Meeting set for Keahua Bridge project

KAPAA — An informational meeting on the current bridge construction project over Keahua Stream at the Keahua Arboretum is scheduled Tuesday at Kapaa Middle School.

The meeting from 5:30 to 7 p.m. provides an opportunity for people to discuss the project with the Department of Land and Natural Resources Kauai Division of Forestry and Wildlife, as well as others involved in the project.

The new bridge will provide a safer route during high water events, so cars will no longer be stranded by high water if they are on the mauka side of the river, according a DLNR press release.

Cars have been washed out trying to cross the ford during flash flooding, and it has resulted in a death, the release said.

“A lot of people use the arboretum-loop road area for exercising, and the new bridge will allow them to safely access the site year-round,” said Sheri Mann, DOFAW Kauai district manager. “Many visitors don’t realize the power of the stream when it floods. This poses safety issues for first responders if they need to rescue someone.”

The project is expected to be completed in early 2017 and the cost is estimated at $2.5 million. No long road closures are expected because at least one traffic lane will remain open, according to the release.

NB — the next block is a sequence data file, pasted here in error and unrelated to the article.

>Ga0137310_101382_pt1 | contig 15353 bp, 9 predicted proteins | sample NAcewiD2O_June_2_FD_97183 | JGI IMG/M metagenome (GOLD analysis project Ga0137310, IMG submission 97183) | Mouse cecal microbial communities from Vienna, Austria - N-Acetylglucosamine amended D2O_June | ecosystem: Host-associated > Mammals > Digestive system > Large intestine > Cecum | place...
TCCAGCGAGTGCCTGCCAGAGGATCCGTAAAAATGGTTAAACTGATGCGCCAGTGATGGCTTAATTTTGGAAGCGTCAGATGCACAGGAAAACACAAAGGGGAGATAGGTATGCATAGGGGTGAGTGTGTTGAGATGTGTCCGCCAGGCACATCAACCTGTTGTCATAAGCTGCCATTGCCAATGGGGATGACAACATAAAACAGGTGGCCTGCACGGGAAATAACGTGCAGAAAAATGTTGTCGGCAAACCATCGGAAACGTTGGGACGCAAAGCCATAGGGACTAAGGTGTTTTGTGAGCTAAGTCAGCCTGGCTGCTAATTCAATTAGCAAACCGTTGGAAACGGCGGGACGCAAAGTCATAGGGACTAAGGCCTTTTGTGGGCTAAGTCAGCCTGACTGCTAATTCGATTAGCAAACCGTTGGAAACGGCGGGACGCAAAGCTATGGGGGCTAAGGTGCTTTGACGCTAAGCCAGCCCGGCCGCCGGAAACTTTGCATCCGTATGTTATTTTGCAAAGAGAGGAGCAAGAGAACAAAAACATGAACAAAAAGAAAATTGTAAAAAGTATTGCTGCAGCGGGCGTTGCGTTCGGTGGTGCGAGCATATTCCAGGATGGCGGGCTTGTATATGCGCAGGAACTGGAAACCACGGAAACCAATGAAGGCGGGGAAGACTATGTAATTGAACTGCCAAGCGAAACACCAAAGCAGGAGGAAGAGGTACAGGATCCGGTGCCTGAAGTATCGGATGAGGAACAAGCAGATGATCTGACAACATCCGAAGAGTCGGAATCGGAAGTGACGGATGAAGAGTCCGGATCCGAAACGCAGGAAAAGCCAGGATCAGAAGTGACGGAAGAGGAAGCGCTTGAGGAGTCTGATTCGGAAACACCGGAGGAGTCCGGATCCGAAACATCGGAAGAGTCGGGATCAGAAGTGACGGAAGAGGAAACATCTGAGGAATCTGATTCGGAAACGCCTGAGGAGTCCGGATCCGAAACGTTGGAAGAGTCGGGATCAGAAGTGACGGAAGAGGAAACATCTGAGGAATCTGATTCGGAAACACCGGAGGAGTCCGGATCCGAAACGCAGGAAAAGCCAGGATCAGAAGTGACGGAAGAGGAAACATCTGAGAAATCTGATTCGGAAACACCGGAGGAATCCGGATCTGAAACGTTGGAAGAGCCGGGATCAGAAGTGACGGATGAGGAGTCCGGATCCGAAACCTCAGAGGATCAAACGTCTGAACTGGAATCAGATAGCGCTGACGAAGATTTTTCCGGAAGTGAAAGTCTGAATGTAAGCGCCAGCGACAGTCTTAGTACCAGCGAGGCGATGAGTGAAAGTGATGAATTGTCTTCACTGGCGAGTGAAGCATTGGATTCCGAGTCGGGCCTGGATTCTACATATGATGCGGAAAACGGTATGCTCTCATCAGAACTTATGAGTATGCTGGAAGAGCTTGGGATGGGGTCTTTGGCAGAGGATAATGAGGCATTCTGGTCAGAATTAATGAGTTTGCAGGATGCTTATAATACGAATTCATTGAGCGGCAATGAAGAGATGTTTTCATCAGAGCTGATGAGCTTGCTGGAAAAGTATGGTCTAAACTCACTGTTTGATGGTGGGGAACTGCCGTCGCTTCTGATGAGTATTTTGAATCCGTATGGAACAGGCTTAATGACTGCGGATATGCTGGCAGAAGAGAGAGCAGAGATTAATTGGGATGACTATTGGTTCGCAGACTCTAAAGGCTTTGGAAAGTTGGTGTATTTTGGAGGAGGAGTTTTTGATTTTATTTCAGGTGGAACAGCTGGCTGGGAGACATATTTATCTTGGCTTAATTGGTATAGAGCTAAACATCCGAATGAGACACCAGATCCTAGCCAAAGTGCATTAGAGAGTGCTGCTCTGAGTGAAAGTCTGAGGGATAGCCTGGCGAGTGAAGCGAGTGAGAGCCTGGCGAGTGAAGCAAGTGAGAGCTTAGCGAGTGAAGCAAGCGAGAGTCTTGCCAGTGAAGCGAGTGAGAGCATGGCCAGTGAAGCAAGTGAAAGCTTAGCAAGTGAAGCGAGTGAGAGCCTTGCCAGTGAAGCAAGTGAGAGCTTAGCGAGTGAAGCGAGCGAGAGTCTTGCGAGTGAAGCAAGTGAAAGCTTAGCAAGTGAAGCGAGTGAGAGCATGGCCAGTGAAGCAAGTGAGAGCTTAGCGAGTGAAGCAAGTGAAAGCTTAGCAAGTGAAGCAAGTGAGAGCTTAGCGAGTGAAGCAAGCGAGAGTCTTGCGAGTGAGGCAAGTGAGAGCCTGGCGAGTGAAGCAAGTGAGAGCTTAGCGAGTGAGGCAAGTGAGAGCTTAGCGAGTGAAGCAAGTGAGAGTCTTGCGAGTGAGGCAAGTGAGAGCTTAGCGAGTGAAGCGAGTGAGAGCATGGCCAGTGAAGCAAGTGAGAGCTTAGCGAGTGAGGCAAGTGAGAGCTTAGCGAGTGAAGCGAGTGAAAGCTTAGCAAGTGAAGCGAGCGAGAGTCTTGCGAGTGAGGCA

Mocon Corporation is the contractor selected to install the bridge, which will be a vehicular bridge with an adjacent pedestrian bridge. The contractor will also install some new road alignment.

A drainage culvert with inlet and outlet and the installation of bridge abutment footings and walls are also planned.

Mann said the bridge is not being built to allow for logging or harvesting of forest products from the area and any future forest reserve management or harvest will be done using the old sugar cane route that leads back to Lihue.

“Once the new bridge is completed, it will allow for safe access to a new parking lot that will relieve the overflow from the Kuilau trailhead and allow safe crossing for vehicles and forest users during high water events,” Mann said.


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